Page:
Goods and Services Tax popularly called GST is a value-added tax, at each stage of the supply of goods and services. This tax is added precisely on the amount of value addition achieved. GST was launched across India on 1st July 2017. One Nation One Tax is how GST can be defined in a few words. The GST regime is believed to be paving a path towards a better economy.
The aim of GST is to eliminate ‘tax on tax’ also called cascading of taxes. GST is a single tax for the whole Nation. GST is a multi-stage destination based tax, charged on the manufacture, sale and consumption of all goods and services within India.
GST will replace taxes like Central Excise Duty, Additional Excise Duty, Countervailing Duty, Special Additional Customs Duty, Service Tax, Central Cess and Surcharge, VAT, Central sales tax on inter-state trade of goods, luxury tax, entertainment tax except those levied by local bodies, taxes on advertisements, taxes on betting and gambling and state cesses and surcharges on supply of goods and services
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Simply speaking GST is a comprehensive, multi-stage, destination and consumption based tax, charged on each and every value addition.
Let’s consider the following process.
GST will be charged on each one of these stages and so it is called a multi-stage tax.
Let’s take the example of a manufacturer of cakes. Cake manufacture requires eggs, all purpose flour, baking powder, sugar and so on. These raw materials are mixed and the cake is baked. The value of the raw materials increases as the cake is baked by mixing sugar, flour, eggs and so on.
The manufacturer of the cake sells them to a warehousing agent. This warehousing agent then packs the cake and labels them. This is a value addition.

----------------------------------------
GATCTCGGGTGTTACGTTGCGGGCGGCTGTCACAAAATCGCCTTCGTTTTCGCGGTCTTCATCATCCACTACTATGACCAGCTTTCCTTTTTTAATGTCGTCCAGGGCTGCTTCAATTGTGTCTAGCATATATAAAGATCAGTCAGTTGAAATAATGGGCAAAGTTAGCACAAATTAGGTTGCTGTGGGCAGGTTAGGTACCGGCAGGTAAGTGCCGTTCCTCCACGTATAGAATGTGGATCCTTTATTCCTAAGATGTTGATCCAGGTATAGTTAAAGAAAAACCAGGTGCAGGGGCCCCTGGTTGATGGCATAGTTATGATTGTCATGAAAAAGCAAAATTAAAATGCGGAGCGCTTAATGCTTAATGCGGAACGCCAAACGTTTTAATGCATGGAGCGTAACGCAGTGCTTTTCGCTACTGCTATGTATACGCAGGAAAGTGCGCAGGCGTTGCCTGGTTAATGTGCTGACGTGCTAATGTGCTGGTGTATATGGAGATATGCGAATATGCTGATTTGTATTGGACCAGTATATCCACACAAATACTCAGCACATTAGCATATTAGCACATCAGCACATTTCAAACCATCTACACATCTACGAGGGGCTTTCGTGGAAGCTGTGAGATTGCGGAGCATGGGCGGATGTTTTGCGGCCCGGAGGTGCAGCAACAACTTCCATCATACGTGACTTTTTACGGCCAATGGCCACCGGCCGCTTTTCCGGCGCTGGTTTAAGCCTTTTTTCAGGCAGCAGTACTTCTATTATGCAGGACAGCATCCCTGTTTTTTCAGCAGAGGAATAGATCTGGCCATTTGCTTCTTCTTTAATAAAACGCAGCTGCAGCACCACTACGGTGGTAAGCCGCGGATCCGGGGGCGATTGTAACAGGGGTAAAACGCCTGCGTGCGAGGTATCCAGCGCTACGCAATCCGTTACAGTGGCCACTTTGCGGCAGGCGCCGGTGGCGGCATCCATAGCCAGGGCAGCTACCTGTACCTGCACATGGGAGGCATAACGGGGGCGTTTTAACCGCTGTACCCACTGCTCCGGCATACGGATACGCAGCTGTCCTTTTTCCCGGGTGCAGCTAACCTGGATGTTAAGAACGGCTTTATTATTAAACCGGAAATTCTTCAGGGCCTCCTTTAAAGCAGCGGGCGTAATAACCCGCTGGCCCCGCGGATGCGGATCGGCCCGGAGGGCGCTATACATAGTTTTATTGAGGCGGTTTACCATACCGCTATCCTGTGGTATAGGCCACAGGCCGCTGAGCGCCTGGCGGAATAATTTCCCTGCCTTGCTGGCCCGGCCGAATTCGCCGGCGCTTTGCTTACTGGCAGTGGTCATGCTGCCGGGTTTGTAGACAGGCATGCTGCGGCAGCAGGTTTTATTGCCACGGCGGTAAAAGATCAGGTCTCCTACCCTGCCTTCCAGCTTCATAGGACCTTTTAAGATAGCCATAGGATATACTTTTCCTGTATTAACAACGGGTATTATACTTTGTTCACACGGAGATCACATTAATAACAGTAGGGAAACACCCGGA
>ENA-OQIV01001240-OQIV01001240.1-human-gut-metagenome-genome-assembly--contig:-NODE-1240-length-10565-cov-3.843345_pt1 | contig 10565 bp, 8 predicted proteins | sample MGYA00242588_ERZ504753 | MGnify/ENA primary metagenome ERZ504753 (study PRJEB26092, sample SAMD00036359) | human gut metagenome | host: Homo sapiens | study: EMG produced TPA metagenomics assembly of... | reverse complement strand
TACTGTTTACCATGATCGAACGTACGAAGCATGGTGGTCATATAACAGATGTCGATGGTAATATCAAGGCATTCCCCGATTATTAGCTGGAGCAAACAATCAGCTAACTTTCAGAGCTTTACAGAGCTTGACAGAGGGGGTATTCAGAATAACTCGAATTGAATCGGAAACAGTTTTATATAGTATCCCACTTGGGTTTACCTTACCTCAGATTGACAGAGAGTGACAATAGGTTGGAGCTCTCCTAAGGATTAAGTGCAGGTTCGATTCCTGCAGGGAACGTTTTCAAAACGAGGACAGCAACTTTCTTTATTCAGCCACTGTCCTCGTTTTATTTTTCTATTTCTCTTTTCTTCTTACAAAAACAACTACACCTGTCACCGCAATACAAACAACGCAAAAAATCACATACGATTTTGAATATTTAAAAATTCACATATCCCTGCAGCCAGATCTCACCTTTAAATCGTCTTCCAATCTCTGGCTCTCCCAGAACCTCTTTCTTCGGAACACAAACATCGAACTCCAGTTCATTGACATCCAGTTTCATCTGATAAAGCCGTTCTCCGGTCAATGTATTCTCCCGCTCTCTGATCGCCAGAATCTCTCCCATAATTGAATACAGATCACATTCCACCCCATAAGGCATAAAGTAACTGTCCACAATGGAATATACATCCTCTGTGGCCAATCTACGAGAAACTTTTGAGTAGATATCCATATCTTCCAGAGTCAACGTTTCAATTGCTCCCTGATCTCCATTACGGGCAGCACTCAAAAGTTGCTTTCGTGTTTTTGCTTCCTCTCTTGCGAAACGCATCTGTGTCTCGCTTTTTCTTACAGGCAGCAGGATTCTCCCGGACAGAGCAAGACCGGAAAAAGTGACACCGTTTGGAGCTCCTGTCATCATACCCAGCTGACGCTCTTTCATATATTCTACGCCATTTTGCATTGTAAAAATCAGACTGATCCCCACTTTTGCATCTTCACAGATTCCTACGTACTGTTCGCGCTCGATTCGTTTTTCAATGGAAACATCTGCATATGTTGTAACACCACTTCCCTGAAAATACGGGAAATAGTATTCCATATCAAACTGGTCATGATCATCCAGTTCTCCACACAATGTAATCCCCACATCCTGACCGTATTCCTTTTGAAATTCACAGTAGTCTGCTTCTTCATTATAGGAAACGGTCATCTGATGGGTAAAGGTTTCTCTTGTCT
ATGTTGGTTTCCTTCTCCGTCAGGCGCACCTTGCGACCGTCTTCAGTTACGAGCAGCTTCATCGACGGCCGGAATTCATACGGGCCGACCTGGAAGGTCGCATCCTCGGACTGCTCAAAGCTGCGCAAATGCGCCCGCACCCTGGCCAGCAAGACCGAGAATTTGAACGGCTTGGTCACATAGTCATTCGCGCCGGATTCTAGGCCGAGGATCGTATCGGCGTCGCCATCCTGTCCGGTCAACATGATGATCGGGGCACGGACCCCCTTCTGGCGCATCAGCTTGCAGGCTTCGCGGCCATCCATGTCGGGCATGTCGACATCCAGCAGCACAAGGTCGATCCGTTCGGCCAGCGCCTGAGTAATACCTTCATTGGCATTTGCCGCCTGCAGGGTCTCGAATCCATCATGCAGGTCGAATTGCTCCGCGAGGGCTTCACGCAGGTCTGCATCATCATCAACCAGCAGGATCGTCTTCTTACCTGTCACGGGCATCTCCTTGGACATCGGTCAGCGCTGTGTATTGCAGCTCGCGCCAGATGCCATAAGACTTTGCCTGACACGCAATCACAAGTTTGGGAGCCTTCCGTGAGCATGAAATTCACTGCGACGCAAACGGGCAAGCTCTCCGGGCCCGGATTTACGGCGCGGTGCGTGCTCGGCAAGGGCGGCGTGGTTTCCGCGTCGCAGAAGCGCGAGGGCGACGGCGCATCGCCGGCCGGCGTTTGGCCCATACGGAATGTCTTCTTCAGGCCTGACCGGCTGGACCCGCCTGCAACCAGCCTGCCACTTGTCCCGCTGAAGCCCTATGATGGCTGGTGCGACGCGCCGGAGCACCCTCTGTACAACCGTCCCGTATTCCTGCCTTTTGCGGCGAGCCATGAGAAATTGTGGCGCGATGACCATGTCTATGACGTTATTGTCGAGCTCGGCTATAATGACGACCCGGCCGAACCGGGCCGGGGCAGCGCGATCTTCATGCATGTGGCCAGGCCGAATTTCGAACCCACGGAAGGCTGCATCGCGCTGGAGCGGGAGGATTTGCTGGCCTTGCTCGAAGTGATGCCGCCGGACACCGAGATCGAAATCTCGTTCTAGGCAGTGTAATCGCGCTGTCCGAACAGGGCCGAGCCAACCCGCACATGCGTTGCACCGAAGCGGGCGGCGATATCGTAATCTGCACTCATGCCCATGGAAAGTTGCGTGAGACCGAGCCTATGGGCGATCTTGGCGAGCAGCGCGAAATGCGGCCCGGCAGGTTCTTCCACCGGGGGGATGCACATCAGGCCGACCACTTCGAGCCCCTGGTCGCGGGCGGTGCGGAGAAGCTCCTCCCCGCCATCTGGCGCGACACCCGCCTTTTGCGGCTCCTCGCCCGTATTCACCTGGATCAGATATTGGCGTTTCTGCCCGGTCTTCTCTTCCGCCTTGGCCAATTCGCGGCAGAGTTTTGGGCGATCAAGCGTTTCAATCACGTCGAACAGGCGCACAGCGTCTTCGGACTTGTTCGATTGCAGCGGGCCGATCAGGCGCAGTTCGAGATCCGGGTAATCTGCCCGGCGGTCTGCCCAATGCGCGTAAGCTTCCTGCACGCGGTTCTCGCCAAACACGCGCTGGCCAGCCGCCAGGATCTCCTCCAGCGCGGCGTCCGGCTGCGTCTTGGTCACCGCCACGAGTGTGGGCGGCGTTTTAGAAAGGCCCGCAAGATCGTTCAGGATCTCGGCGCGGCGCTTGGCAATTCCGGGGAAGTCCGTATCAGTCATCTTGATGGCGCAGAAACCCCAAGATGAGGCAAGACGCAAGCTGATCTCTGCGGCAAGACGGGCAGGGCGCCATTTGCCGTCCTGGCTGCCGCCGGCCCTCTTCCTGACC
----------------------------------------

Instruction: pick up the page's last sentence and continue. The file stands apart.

This cake is then sold by the warehouse/warehouse agent to the retailer. Cakes are then packed in smaller quantities and money is spent on marketing the cake. This is a further value addition before the cake is sold to you, the final customer.
See also: GST advantages and disadvantages
GST is charged on each value addition.
Let’s consider goods manufactured in Gujarat and sold in Rajasthan. Now, GST is a destination-based tax. So, SGST is charged at the point of consumption/destination. The entire SGST revenue goes to Rajasthan.
Please Note: SGST is State Goods and Services Tax.
SEE ALSO: GST Tax Rates In India
Let’s take a look at the calculation of tax before GST Regime:
Let’s take a look at the calculation of tax after GST Regime:
GST has something unique called input tax credit. It’s really simple. Input tax credit means at the time of paying tax on the output, you (manufacturer) are allowed to deduct the taxes already paid on inputs. You just have to pay the balance amount.
Let’s say you (manufacturer) have to pay a tax of Rs 500 on the final product. You have already paid a tax of Rs 150 at the input stage. Under input tax credit, you have to pay only Rs 350 in taxes.
GST v/s Earlier Tax Regime: Now let us see the sharp difference between GST and the previous tax regime (VAT-Service Tax-Excise):
1. Broad scope: Before GST was introduced each indirect tax had separate laws. You had the Central Excise Act, 1944, State VAT laws, and so on. In the GST regime, there is only one such law because GST will subsume many indirect taxes.
2. Tax rates: The previous tax regime had separate rates like Excise @12.36% and Service Tax @14%. In GST regime, there is a single CGST rate and a uniform SGST rate across states.
3. Cascading effect: Credit of Central Sales Tax and various other indirect taxes wasn’t allowed in the previous tax structure, whereas under GST the entire concept of CST has been eliminated with the introduction of IGST.